The election is a week away, and we’re here to help. Here is some information to make things easier. Make a plan, and follow all of our election coverage at inquirer.com/election.
What do I need to know to vote?
Everything you need to know about voting by mail and in-person is right here in our voter guide here. Jonathan Lai answers questions about checking your ballot’s status, making sure you’re registered, whether you need ID, and more.
Who’s on my ballot?
Go vote, and be prepared! Enter your address in our ballot guide to find your district, polling location and who exactly will be on your ballot. We also have websites for all the candidates, if you need to do a little more research before you feel ready to vote.
What if I have problems at the polls?
What happens if your polling place has moved? Or you’re not on the rolls? Or your signature doesn’t match? or you need help voting? Grace Dickinson troubleshoots common poll problems here.
What should I do about my friend who isn’t voting?
It has been a year of intense conversations about a lot of topics, and this week won’t be any different. If you have a friend or family member who isn’t planning to vote, Elizabeth Wellington have some useful suggestions to help you figure out why and how you can talk to them.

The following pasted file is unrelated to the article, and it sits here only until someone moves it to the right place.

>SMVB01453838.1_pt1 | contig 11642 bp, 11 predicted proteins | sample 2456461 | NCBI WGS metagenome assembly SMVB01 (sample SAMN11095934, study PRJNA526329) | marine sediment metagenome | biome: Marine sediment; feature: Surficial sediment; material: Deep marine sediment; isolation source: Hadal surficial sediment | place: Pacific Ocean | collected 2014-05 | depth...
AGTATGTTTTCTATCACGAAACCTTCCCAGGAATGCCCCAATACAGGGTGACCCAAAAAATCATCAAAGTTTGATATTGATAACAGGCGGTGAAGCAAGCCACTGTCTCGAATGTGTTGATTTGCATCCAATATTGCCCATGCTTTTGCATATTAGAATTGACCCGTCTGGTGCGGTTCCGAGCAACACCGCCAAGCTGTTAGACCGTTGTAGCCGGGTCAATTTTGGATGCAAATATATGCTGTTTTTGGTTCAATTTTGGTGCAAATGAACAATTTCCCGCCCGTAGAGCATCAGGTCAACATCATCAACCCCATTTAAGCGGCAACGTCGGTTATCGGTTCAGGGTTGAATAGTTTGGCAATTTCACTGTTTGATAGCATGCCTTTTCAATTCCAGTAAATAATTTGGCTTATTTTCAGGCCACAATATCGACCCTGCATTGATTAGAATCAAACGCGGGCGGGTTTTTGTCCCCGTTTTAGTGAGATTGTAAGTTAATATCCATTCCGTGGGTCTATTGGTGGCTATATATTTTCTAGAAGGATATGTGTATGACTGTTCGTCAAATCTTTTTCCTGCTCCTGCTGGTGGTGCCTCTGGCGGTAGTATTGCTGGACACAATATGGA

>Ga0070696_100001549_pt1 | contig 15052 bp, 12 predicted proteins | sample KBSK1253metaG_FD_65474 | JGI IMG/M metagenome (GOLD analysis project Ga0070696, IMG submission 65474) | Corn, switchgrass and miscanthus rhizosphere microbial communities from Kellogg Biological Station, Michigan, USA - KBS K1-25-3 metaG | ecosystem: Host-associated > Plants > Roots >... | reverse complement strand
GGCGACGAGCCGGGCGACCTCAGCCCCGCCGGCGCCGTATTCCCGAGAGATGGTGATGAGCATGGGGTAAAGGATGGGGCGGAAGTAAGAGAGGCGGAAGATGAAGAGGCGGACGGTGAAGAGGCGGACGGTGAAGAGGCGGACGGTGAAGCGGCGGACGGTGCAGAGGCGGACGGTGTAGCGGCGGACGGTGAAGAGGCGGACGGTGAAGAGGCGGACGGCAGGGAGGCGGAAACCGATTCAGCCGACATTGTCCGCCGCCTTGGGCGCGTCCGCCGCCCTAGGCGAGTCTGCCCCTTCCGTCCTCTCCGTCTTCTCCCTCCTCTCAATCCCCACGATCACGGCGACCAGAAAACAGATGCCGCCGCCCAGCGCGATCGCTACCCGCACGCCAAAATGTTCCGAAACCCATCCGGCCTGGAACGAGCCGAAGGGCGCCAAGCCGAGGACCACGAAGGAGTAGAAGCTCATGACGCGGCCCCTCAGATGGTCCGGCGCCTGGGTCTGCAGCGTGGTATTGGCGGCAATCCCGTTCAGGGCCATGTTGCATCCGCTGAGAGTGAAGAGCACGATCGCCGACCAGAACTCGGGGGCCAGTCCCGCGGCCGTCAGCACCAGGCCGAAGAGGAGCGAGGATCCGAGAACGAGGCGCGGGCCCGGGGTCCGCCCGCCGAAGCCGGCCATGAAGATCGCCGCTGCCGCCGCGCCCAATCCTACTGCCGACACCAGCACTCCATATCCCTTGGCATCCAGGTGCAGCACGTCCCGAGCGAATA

What should I do if I haven’t received my mail-in ballot yet?
If you’re still waiting for your ballot to arrive, don’t panic. You can still vote in person to make sure you vote is counted. Jonathan Lai details everything you need to know.
I applied to vote by mail, but I changed my mind and want to vote in person. Can I?
Is it safe to vote in person?
There are some risks, but there are lots of ways to make it safer. Grace Dickinson lays out 10 tips for staying safe while you vote, including going prepared, leaving kids at home (when possible), and leaving as soon as you are done voting.
What should I do if I experience voter intimidation at the polls?
If you’re registered, you have the right to cast a ballot. If you experience any intimidation while you try to vote, Elizabeth Wellington has some advice about what to do about it, and what numbers you can call if you need help.
What is going to happen on election day?
What will we know? What won’t we? Jonathan Lai has broken down what you can expect on election day, why, and when experts think we’ll have answers.